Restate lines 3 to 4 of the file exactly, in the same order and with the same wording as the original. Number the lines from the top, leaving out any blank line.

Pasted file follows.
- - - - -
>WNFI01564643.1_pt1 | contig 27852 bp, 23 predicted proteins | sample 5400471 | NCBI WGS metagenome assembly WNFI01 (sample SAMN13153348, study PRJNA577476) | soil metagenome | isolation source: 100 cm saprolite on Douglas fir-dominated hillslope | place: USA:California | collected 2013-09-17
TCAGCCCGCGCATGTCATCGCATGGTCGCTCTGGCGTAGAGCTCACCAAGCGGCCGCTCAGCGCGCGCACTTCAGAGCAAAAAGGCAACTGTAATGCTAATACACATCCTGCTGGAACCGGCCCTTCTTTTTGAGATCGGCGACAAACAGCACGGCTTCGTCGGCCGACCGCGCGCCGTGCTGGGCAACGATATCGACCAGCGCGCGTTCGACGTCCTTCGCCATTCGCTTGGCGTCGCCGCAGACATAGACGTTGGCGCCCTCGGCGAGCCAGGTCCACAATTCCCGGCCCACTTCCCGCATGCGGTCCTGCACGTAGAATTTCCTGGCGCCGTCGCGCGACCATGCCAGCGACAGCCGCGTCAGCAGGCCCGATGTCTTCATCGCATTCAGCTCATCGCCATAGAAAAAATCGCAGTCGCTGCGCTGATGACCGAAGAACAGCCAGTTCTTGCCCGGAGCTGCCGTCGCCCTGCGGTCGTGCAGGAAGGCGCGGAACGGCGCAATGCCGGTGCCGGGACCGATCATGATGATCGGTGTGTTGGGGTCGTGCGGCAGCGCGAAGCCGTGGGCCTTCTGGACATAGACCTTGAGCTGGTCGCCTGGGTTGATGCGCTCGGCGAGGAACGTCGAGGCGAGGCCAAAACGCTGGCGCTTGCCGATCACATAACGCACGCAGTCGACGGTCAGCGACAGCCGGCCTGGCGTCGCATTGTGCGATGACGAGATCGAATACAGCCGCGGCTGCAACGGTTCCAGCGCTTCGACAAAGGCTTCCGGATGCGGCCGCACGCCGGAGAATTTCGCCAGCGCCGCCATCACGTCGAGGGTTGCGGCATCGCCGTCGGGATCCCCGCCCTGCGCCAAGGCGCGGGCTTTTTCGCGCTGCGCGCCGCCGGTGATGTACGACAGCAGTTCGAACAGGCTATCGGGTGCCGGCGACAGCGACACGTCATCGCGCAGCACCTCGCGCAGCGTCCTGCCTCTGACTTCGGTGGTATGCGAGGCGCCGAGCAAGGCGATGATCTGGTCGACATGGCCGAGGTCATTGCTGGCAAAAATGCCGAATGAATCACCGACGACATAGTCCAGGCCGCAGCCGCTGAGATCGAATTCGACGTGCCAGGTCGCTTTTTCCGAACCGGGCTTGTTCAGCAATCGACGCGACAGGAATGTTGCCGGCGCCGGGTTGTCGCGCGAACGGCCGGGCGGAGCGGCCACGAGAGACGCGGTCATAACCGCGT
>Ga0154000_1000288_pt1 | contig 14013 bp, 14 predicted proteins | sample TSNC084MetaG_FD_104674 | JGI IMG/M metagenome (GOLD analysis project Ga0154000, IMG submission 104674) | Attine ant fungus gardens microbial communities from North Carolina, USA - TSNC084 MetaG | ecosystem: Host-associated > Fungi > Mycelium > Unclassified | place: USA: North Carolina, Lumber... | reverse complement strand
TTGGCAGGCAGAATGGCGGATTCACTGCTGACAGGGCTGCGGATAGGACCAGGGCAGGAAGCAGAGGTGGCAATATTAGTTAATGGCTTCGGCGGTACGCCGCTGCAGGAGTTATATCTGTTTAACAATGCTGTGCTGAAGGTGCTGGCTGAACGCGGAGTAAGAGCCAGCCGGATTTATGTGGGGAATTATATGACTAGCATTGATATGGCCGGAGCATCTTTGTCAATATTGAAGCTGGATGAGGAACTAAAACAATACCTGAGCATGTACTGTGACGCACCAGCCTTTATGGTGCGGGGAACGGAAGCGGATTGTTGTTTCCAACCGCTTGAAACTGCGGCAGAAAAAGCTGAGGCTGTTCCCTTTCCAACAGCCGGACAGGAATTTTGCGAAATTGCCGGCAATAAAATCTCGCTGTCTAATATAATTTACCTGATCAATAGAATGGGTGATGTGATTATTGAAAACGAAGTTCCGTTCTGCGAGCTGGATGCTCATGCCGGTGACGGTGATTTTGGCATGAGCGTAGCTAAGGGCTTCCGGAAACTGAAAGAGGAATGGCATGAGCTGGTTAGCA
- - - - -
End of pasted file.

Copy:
>Ga0154000_1000288_pt1 | contig 14013 bp, 14 predicted proteins | sample TSNC084MetaG_FD_104674 | JGI IMG/M metagenome (GOLD analysis project Ga0154000, IMG submission 104674) | Attine ant fungus gardens microbial communities from North Carolina, USA - TSNC084 MetaG | ecosystem: Host-associated > Fungi > Mycelium > Unclassified | place: USA: North Carolina, Lumber... | reverse complement strand
TTGGCAGGCAGAATGGCGGATTCACTGCTGACAGGGCTGCGGATAGGACCAGGGCAGGAAGCAGAGGTGGCAATATTAGTTAATGGCTTCGGCGGTACGCCGCTGCAGGAGTTATATCTGTTTAACAATGCTGTGCTGAAGGTGCTGGCTGAACGCGGAGTAAGAGCCAGCCGGATTTATGTGGGGAATTATATGACTAGCATTGATATGGCCGGAGCATCTTTGTCAATATTGAAGCTGGATGAGGAACTAAAACAATACCTGAGCATGTACTGTGACGCACCAGCCTTTATGGTGCGGGGAACGGAAGCGGATTGTTGTTTCCAACCGCTTGAAACTGCGGCAGAAAAAGCTGAGGCTGTTCCCTTTCCAACAGCCGGACAGGAATTTTGCGAAATTGCCGGCAATAAAATCTCGCTGTCTAATATAATTTACCTGATCAATAGAATGGGTGATGTGATTATTGAAAACGAAGTTCCGTTCTGCGAGCTGGATGCTCATGCCGGTGACGGTGATTTTGGCATGAGCGTAGCTAAGGGCTTCCGGAAACTGAAAGAGGAATGGCATGAGCTGGTTAGCA